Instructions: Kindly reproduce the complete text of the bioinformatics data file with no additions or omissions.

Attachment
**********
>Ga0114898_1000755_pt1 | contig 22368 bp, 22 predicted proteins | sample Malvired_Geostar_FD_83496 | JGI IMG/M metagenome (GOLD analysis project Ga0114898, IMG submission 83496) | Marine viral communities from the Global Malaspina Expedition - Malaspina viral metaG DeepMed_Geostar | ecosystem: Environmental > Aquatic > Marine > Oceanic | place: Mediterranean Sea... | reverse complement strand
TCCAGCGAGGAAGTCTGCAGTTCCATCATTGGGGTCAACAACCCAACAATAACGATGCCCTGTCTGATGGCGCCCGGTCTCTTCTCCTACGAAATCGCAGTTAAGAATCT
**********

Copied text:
>Ga0114898_1000755_pt1 | contig 22368 bp, 22 predicted proteins | sample Malvired_Geostar_FD_83496 | JGI IMG/M metagenome (GOLD analysis project Ga0114898, IMG submission 83496) | Marine viral communities from the Global Malaspina Expedition - Malaspina viral metaG DeepMed_Geostar | ecosystem: Environmental > Aquatic > Marine > Oceanic | place: Mediterranean Sea... | reverse complement strand
TCCAGCGAGGAAGTCTGCAGTTCCATCATTGGGGTCAACAACCCAACAATAACGATGCCCTGTCTGATGGCGCCCGGTCTCTTCTCCTACGAAATCGCAGTTAAGAATCT